In embryos from females homozygous for the cic1 loss-of-function allele, the head and tail regions are expanded at the expense of the trunk (19). Consequently, cnc, Gt, and tll expression is expanded toward the center (19) (Fig. 2 A–D), indicating that although their anterior domains were delimited, their PBs were not properly positioned (see below). In cic1 embryos uniformly expressing Bcd, cnc expression domains appeared at both termini and were connected via a ventrolateral stripe (Fig. 2 E and F). Gt was also expressed in both pole regions (Fig. 2 E and G) and tll expression was confined to dorsolateral regions, excluding cnc- or Gt-expressing cells (Fig. 2 E and H). These patterns were distinctly different from those observed upon ubiquitous Bcd expression in wild-type or bcdE1 embryos (compare Fig. 2 E–H with Fig. 1 E–H and M–P), indicating that the removal of Cic activity resulted in the expansion of Bcd target gene expression toward the center. However, as minimal anterior patterning was observed at both poles in cic1 embryos expressing uniform Bcd (i.e., cnc and Gt expression at both poles separated by tll expression), positional information must be provided by additional factors.

Fig. 2.
The terminal system components Cic and Tor are required for mirror image duplications in response to uniformly expressed Bcd. Gene expression was visualized as described in Fig. 1. A, E, I, M, Q, and U are overlays of all three channels; B–D, ...

To test whether such additional factors are also under the control of the terminal system, we examined the effects of ubiquitous Bcd in embryos lacking Tor activity. Such embryos, derived from torPM homozygous females, fail to develop head and tail structures (15). Because of ectopic Cic activity in the terminal regions of torPM embryos (19), the more central expression domains are shifted toward the termini, i.e., cnc and Gt expression are lost from the anterior tip and both anterior Gt stripe and tll are shifted to the anterior pole (2830) (Fig. 2 I–L). Uniform Bcd expression in torPM embryos caused no duplications (Fig. 2 M–P), but embryos were continuously patterned, i.e., Gt and tll were expressed in overlapping, ventrally repressed domains throughout the embryo. However, cnc, a marker of anteriormost gene expression, was only weakly restored in some embryos. Thus, in embryos lacking Tor activity, genes normally expressed at the anterior tip of the embryo were repressed despite the presence of Bcd. Thus the entire embryo was continuously patterned, but the anteriormost information (i.e., cnc expression) was missing. Corresponding results were reported from embryos containing low uniform levels of Bcd in the absence of tor (22).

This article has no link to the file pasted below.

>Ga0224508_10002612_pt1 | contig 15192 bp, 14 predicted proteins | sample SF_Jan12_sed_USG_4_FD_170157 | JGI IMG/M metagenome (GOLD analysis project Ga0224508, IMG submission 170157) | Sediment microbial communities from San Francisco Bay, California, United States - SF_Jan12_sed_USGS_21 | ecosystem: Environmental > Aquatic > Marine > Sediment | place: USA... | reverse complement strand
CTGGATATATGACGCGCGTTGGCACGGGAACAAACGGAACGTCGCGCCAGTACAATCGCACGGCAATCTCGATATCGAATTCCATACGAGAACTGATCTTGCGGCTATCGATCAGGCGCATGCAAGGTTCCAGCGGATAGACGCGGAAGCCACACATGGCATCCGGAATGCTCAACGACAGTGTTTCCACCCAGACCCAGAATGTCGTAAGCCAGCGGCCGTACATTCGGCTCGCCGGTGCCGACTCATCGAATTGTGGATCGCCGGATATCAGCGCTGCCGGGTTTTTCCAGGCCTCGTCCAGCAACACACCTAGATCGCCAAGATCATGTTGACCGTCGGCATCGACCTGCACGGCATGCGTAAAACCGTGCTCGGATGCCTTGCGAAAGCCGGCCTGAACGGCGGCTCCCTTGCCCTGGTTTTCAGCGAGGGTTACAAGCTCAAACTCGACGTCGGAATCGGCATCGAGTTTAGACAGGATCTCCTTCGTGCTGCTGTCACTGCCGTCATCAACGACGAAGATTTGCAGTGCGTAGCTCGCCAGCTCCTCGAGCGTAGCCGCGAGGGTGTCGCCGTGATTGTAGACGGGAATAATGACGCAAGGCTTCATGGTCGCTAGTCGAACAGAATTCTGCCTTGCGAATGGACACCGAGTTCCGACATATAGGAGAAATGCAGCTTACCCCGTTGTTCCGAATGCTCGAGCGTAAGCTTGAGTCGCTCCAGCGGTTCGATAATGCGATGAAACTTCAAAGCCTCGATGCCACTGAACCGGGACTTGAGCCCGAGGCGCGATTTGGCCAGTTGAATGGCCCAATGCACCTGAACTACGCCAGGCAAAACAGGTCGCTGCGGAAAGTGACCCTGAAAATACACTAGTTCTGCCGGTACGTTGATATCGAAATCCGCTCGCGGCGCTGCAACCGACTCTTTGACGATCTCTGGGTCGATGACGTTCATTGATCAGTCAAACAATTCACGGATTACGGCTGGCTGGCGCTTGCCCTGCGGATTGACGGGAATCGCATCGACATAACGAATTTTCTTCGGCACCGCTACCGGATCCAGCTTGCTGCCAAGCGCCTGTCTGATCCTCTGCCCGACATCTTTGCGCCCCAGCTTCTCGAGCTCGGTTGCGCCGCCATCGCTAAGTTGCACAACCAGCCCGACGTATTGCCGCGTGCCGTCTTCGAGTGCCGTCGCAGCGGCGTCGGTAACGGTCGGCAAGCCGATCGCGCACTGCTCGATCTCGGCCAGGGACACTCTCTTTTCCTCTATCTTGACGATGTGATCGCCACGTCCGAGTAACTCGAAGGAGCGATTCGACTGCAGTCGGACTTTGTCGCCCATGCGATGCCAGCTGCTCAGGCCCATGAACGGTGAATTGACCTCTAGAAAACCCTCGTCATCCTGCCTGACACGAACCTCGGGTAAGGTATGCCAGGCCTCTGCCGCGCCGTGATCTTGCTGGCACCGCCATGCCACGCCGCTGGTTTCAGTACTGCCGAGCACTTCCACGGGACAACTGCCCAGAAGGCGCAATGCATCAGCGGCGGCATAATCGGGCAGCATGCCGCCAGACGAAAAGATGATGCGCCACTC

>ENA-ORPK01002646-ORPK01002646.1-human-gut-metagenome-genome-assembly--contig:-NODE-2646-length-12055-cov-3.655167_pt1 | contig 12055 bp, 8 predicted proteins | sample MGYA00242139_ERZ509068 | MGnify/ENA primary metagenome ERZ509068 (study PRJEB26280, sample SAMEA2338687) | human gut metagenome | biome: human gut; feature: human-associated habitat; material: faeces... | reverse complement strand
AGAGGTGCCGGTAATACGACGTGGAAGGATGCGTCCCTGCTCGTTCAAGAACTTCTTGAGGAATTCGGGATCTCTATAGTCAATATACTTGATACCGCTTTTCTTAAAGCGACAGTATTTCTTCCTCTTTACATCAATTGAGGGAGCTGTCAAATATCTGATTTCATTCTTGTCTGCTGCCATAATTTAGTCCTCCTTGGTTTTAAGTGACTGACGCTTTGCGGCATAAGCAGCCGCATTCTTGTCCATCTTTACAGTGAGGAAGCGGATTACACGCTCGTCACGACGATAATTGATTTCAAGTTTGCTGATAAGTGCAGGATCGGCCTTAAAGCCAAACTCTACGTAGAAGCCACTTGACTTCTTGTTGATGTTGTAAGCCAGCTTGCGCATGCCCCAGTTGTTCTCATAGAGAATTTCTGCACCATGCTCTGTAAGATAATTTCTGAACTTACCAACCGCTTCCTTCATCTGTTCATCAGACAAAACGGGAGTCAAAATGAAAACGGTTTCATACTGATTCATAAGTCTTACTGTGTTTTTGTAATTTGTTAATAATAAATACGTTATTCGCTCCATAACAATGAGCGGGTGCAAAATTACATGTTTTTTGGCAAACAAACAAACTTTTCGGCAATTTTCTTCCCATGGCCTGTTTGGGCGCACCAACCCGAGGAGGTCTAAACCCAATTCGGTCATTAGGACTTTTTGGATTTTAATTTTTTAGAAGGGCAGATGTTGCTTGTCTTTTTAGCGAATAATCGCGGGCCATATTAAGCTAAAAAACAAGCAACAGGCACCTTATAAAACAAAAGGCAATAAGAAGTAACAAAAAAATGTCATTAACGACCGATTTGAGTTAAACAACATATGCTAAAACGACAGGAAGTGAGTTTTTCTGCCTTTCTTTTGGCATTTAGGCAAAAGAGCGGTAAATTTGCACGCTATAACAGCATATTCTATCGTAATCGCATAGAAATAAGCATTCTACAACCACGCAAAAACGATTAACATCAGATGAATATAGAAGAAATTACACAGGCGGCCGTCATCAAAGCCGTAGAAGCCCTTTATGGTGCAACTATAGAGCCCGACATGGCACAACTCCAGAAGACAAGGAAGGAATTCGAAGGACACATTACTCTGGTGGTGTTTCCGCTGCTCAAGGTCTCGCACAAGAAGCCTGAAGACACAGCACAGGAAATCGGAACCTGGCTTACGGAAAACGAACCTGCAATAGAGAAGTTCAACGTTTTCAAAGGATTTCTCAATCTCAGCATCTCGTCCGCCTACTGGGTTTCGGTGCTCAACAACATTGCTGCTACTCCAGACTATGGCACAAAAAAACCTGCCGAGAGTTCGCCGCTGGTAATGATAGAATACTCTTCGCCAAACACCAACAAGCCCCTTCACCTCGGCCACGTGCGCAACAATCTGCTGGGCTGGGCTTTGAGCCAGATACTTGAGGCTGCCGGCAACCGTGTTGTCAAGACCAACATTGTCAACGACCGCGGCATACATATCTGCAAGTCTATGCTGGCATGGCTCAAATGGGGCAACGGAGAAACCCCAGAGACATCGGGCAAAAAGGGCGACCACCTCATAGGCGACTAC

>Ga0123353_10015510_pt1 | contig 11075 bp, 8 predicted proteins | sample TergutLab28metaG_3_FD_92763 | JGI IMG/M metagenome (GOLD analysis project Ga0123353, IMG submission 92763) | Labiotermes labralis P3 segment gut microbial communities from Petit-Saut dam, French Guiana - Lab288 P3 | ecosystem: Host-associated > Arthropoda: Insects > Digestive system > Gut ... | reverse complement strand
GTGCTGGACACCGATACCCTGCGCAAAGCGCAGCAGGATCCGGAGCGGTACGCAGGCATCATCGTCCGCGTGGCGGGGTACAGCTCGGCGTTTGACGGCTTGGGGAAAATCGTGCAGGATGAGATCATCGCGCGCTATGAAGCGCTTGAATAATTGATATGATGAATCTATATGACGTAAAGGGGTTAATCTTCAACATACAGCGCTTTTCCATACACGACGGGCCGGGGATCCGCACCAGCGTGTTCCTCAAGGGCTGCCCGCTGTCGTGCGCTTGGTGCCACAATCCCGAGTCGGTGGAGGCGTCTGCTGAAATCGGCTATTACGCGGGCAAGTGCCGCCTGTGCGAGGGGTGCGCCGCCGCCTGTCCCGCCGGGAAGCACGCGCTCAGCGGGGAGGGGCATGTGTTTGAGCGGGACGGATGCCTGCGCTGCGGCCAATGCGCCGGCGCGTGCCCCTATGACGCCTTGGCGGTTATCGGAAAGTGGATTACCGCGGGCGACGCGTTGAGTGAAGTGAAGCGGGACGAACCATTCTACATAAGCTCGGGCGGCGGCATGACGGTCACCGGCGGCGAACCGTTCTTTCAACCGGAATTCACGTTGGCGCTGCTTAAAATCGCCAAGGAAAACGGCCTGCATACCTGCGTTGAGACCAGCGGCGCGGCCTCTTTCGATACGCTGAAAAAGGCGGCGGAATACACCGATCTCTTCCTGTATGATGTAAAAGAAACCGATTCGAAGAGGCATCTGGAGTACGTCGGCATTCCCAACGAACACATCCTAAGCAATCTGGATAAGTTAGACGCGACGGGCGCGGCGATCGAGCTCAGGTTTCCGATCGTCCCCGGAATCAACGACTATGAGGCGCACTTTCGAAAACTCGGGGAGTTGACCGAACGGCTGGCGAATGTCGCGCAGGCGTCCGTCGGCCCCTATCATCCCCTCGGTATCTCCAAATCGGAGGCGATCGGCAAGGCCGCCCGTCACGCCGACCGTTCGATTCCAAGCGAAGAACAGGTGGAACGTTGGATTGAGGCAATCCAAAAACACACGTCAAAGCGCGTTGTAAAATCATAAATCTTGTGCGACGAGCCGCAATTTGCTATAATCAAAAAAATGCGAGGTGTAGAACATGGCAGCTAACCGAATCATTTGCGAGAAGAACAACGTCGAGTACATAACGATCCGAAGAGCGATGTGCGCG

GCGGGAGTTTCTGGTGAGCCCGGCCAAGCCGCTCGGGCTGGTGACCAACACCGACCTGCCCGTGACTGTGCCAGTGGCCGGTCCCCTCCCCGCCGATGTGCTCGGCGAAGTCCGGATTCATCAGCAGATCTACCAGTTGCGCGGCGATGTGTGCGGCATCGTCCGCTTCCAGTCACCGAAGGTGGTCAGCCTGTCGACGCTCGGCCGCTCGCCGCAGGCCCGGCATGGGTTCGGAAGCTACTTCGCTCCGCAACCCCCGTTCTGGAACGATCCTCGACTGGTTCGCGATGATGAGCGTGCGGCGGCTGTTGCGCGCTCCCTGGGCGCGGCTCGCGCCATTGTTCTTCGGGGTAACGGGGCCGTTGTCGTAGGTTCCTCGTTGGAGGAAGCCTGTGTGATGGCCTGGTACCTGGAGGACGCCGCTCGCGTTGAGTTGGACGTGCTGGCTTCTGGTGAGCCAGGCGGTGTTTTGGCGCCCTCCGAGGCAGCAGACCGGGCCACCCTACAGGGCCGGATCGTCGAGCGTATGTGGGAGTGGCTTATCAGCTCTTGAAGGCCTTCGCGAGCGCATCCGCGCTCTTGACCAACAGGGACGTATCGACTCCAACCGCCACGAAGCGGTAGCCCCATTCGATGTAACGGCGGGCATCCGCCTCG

We next expressed Bcd in embryos devoid of both tor and cic to observe possible Cic-independent effects of Tor. Overall, expression of target genes in embryos devoid of both tor and cic (Fig. 2 Q–T) was very similar to that in cic1 embryos (19) (Fig. 2 A–D). Upon uniform Bcd expression, cnc was expressed in a dorsolateral domain along the entire length of the embryo (Fig. 2 U and V), Gt was expressed in a horizontal stripe of cells (Fig. 2 U and W), and tll expression was undetected (Fig. 2 U and X). Thus, the anterior pattern was not duplicated, but instead the entire embryo resembled the anterior tip region. In summary, uniformly expressed Bcd can cause anterior gene expression throughout the entire embryo only in the absence of two key components of the terminal system. These results indicate that (i) terminal Tor signaling is necessary to establish mirror image duplications in the presence of Bcd in the posterior pole region and (ii) Tor does not act in this process through Cic alone. In the presence of uniform Bcd, positional information can then be provided via Tor-dependent factors, such as Cic, which antagonize activation of Bcd target genes and thus, cause the mirror image duplications.

Cic Is Required for the Determination of Spatial Limits of Bcd Target Genes.

To assess the Cic requirement for the positioning of PBs of potential Bcd target genes expressed in the embryonic head region, we measured their positions in wild-type and cic1 mutant embryos. We found that the PBs of the gt anterior tip domain as well as the huckebein (hkb), kni, otd, ems, slp2, and cnc anterior domains were strongly dependent on Cic activity (summarized in Fig. 3A; for RNA expression see Fig. S4). Target genes with PBs posterior to 60% egg length (i.e., the anterior gt stripe and hb; Fig. S4 Q–T, anterior pole is 100%, posterior 0%) were not notably affected by the loss of cic. These findings suggest that Cic limits Bcd target gene expression strongest, or exclusively, in the presumptive head region. Interestingly, the expression pattern of gt appears to contain both a cic sensitive (gt anterior tip) and insensitive domain (gt anterior stripe). Although anterior gt stripe expression is not affected in cic1 embryos, it is clearly shifted to the anterior tip in embryos lacking tor (30) (see Fig. 2 I and K). This observation indicates that Tor-dependent factors other than Cic participate in establishing the PBs of Bcd-responsive genes posterior to 60% egg length. Additionally, our results suggest that repression by Cic antagonizes Bcd activity in the anterior regions of the embryo where Bcd levels are much higher than necessary for target gene activation (39). Conversely, the distinct PBs observed in cic1 mutants suggest that the Bcd gradient provides some information for the spatial activation of target genes which, however, is not accurate enough to properly pattern the head region of the embryo. It is also possible that additional Tor-dependent factors participate in repression of anterior Bcd targets when Cic is absent.